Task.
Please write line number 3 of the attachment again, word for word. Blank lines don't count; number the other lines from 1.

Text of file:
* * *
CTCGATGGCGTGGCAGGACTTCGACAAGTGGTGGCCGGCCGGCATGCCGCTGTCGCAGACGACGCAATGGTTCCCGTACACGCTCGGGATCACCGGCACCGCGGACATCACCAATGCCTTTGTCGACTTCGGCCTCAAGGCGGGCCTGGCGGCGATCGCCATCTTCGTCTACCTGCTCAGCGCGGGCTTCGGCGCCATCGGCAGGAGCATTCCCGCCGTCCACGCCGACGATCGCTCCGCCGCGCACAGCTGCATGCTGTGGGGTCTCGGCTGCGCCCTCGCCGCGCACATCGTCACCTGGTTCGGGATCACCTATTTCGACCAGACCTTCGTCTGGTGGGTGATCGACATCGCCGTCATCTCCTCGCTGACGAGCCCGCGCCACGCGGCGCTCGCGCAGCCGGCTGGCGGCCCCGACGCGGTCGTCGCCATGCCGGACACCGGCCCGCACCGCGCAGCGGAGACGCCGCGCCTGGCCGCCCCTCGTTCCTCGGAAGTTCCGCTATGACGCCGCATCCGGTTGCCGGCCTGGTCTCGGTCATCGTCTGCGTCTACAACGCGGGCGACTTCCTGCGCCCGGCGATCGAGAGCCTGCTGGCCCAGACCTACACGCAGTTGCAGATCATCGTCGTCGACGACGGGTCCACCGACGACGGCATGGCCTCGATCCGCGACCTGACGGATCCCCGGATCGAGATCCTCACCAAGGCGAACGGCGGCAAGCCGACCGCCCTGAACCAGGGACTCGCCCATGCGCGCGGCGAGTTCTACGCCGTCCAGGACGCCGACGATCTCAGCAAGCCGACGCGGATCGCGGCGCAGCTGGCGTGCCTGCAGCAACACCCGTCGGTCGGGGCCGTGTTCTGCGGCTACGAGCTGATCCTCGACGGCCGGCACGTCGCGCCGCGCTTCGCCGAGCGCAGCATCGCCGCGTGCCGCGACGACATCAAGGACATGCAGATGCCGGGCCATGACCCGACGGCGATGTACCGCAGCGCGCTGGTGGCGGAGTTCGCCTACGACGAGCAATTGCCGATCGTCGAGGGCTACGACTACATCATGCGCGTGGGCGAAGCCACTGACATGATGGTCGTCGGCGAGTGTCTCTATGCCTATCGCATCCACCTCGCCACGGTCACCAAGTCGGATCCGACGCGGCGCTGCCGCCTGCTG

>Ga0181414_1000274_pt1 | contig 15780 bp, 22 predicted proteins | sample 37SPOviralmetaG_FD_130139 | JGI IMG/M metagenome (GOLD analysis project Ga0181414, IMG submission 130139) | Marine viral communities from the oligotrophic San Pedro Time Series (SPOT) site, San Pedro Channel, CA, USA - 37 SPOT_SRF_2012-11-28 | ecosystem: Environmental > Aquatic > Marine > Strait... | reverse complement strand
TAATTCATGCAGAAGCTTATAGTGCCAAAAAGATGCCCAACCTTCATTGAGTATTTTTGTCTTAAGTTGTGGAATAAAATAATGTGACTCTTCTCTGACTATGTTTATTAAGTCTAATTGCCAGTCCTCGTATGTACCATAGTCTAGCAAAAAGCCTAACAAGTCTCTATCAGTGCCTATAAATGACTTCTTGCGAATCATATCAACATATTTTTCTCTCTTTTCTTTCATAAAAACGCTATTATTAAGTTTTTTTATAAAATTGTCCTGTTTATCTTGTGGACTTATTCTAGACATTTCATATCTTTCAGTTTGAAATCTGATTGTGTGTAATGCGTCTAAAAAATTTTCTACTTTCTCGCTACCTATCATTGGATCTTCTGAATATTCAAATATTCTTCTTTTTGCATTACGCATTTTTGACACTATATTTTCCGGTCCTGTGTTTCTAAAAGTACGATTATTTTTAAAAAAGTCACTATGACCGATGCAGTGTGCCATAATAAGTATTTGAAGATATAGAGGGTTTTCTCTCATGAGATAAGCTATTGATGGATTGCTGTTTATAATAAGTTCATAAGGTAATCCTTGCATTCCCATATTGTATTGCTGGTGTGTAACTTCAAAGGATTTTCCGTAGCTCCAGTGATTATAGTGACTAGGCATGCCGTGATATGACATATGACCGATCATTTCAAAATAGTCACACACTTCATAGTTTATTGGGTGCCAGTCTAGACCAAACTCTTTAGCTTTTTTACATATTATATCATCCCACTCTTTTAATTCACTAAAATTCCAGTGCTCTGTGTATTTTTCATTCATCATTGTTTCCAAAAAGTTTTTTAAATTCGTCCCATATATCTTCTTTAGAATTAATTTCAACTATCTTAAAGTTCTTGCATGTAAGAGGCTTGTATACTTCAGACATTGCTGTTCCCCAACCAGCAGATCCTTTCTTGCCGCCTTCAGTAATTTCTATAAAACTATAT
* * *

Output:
TAATTCATGCAGAAGCTTATAGTGCCAAAAAGATGCCCAACCTTCATTGAGTATTTTTGTCTTAAGTTGTGGAATAAAATAATGTGACTCTTCTCTGACTATGTTTATTAAGTCTAATTGCCAGTCCTCGTATGTACCATAGTCTAGCAAAAAGCCTAACAAGTCTCTATCAGTGCCTATAAATGACTTCTTGCGAATCATATCAACATATTTTTCTCTCTTTTCTTTCATAAAAACGCTATTATTAAGTTTTTTTATAAAATTGTCCTGTTTATCTTGTGGACTTATTCTAGACATTTCATATCTTTCAGTTTGAAATCTGATTGTGTGTAATGCGTCTAAAAAATTTTCTACTTTCTCGCTACCTATCATTGGATCTTCTGAATATTCAAATATTCTTCTTTTTGCATTACGCATTTTTGACACTATATTTTCCGGTCCTGTGTTTCTAAAAGTACGATTATTTTTAAAAAAGTCACTATGACCGATGCAGTGTGCCATAATAAGTATTTGAAGATATAGAGGGTTTTCTCTCATGAGATAAGCTATTGATGGATTGCTGTTTATAATAAGTTCATAAGGTAATCCTTGCATTCCCATATTGTATTGCTGGTGTGTAACTTCAAAGGATTTTCCGTAGCTCCAGTGATTATAGTGACTAGGCATGCCGTGATATGACATATGACCGATCATTTCAAAATAGTCACACACTTCATAGTTTATTGGGTGCCAGTCTAGACCAAACTCTTTAGCTTTTTTACATATTATATCATCCCACTCTTTTAATTCACTAAAATTCCAGTGCTCTGTGTATTTTTCATTCATCATTGTTTCCAAAAAGTTTTTTAAATTCGTCCCATATATCTTCTTTAGAATTAATTTCAACTATCTTAAAGTTCTTGCATGTAAGAGGCTTGTATACTTCAGACATTGCTGTTCCCCAACCAGCAGATCCTTTCTTGCCGCCTTCAGTAATTTCTATAAAACTATAT